Across the country at Wisconsin Indianhead Technical College (WITC) in northwestern Wisconsin, they’re innovating too. While South Seattle College serves to help funnel graduates, ultimately, to aerospace firms in the Pacific Northwest, WITC’s composites effort was initially started to support start-up Kestrel Aircraft, says Dave Crockett, head of WITC’s composite technology program. He says, “The program quickly expanded to support Cirrus Aircraft” as well as MRO giant AAR, both in Duluth.

WITC teaches the basics of composite fabrication and repair for aircraft, wind turbine blades, and boats. In that sense, it’s a generalist. “What the aircraft industry uses for repair procedures is actually very similar to what the wind turbine guys do,” says Crockett. “So, my students know how to repair aircraft … repair a wind turbine blade or a marine hull.”

WITC can be as flexible as it needs to in its expanding composites curriculum. But what students are there for are jobs. And that means training aspiring technicians to specialize, specifically in aircraft. For example, nearby Cirrus has “very specific repair procedures, per their SRMs.” WITC teaches would-be composite technicians how to read the OEM’s specific structural repair manuals.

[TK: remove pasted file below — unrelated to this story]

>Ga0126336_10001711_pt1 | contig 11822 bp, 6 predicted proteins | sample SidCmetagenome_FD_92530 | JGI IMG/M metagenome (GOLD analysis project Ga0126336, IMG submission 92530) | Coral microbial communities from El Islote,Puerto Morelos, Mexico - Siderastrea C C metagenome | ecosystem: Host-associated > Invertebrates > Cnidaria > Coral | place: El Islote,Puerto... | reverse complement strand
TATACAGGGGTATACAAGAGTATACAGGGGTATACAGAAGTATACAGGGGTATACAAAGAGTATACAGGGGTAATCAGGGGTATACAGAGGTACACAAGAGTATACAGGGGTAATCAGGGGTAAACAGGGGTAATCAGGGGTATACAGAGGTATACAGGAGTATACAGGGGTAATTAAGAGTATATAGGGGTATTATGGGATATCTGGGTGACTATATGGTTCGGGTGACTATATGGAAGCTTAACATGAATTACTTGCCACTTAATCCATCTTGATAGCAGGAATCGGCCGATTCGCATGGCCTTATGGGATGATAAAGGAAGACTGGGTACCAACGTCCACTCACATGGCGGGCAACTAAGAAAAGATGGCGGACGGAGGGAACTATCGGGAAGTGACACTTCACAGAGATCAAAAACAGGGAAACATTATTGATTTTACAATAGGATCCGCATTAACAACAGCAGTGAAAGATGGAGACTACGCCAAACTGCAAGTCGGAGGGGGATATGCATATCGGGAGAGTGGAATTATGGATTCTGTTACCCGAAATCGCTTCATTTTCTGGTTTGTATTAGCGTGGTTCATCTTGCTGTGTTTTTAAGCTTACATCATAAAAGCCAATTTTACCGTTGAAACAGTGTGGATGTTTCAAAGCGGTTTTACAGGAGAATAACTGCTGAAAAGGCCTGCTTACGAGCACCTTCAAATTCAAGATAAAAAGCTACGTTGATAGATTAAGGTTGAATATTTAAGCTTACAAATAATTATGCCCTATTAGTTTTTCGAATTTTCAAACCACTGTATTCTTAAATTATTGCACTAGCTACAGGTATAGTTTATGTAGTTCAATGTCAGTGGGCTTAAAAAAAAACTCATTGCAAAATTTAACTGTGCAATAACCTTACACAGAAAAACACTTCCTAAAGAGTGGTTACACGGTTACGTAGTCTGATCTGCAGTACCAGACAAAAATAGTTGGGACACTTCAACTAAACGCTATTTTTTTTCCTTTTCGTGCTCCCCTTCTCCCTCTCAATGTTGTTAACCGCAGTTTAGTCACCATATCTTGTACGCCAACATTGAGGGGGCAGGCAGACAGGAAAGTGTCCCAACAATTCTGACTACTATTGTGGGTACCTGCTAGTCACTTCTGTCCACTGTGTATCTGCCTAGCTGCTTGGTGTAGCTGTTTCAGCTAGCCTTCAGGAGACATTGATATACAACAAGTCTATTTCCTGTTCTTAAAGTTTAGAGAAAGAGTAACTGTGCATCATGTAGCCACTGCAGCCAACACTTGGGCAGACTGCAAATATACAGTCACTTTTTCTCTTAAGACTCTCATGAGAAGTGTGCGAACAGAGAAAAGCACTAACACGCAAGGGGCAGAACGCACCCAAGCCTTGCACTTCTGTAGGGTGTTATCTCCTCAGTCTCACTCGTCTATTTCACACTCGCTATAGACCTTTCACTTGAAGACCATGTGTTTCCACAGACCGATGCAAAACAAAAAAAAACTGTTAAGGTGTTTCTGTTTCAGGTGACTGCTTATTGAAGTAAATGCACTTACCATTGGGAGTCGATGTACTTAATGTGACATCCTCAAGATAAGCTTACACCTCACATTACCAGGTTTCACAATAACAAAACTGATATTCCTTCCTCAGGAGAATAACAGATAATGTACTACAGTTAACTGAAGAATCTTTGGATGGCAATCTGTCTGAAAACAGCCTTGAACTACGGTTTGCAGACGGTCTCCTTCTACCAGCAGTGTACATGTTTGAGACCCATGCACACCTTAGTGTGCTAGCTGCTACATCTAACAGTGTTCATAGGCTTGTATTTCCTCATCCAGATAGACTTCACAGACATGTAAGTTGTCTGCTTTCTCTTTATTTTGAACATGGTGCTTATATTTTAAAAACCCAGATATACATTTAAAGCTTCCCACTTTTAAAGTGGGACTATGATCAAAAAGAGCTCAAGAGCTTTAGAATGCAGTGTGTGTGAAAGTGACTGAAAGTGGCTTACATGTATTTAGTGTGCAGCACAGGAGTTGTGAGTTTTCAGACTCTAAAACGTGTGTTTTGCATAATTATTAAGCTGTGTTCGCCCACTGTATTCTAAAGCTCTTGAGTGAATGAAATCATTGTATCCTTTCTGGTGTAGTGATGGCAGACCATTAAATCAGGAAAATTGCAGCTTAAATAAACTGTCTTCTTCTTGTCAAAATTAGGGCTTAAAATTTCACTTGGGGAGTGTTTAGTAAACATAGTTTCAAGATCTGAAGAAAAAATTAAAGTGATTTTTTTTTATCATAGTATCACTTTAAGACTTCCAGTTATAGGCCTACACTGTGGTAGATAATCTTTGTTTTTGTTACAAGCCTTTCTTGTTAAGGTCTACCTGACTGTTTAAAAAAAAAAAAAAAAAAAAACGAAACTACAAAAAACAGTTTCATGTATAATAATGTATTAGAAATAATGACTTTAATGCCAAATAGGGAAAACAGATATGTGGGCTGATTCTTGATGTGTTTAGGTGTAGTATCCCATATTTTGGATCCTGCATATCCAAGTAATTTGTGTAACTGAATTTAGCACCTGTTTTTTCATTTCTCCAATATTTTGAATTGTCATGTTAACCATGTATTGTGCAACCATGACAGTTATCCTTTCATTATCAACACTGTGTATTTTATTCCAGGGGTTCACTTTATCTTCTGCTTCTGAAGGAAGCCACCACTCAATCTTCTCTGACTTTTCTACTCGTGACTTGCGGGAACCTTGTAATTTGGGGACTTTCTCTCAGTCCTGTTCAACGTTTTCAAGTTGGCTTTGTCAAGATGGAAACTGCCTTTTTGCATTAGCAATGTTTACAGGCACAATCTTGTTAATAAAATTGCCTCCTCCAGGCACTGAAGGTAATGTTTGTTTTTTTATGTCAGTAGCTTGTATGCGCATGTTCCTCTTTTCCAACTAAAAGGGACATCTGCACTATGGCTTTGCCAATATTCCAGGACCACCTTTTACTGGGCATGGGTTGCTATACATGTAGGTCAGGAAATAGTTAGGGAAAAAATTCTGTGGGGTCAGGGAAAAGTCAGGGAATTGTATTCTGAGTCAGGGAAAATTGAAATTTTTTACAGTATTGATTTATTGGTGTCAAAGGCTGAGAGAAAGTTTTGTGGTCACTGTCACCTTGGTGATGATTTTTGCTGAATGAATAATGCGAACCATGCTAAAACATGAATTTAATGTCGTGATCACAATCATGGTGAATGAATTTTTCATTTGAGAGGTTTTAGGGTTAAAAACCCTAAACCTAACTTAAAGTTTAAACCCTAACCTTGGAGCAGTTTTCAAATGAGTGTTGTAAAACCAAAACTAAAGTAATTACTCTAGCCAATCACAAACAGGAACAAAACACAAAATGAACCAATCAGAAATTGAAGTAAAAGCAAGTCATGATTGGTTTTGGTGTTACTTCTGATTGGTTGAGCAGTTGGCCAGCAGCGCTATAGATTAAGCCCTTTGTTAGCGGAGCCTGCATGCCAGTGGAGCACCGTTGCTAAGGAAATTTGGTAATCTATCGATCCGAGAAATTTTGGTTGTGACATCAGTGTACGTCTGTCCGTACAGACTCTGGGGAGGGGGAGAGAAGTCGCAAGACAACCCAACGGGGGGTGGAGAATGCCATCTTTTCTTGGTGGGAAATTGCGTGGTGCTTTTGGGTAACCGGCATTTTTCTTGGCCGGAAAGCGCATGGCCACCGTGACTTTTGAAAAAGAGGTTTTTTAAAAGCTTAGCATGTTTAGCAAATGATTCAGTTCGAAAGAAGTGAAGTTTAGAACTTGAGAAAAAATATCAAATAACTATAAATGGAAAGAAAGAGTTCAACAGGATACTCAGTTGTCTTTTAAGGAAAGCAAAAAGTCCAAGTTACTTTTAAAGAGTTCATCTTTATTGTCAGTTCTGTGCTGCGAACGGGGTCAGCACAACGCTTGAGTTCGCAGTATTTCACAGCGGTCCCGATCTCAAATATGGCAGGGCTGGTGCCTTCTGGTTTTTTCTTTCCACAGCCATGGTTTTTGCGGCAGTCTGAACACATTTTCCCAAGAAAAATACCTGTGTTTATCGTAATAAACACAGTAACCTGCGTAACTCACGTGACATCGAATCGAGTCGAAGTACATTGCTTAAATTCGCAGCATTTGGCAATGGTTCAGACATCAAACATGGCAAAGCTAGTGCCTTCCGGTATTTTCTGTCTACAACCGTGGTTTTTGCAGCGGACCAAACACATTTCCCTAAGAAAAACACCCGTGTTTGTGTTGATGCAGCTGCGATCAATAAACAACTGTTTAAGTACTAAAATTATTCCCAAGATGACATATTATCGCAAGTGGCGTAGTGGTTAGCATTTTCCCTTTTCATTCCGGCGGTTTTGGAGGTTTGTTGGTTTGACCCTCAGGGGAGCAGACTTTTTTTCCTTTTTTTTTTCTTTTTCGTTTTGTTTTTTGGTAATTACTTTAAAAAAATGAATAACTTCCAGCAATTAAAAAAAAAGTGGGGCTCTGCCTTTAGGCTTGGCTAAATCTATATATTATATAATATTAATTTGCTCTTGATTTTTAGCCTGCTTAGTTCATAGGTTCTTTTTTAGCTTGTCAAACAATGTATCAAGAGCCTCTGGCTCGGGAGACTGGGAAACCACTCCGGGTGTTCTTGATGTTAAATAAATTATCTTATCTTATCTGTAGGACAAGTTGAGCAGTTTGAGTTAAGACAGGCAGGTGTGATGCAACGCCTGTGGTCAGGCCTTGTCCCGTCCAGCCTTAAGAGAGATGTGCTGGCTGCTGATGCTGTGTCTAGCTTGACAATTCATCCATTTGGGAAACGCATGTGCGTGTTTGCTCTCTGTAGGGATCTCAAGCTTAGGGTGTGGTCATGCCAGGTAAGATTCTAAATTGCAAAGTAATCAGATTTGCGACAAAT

That flexibility extends to the kinds of courses and certifications WITC offers. Crockett says WITC recently received approval for a curriculum that meets a number of needs, both those of industry and students. The previous program provided just a two-year associates degree.

“Because we realize some students don’t want a full two-year associate degree, we now break the program in to an associates degree, the technical degree,” says Crockett.  “And then we hand out certifications. Students just want to come and learn [repair], they get what we would call a ‘repair certification.’ They take one semester of courses. And if they want to get a ‘fabrication certification,’ then they take two semesters. Fabrication actually includes a repair certification.”

As with the composites themselves the hands-on, structured course work itself is layered.

How’s the industry reacting to WITC’s multi-level approach?

“Very favorably,” asserts Crockett. “All students of our recent graduating class were hired by a local aircraft company and AAR.”

Some composites graduates are being hired “right off the bat.” Other are working first as interns. So satisfied has AAR been that Crockett says the MRO is “now funding half of our marketing costs for our composites program. That’s how interested they are in it.”

About the Author

Jerome Greer Chandler

Jerome Greer Chandler is a two-time winner in the Aerospace Journalist of the Year competition's Best Maintenance Submission category; he won in 2000 and 2008. He received the Lifetime Achievement Award at the 2017 Aerospace Media Awards in Paris, France. His best-seller 'Fire and Rain' chronicles the wind shear crash of Delta Flight 191 at DFW.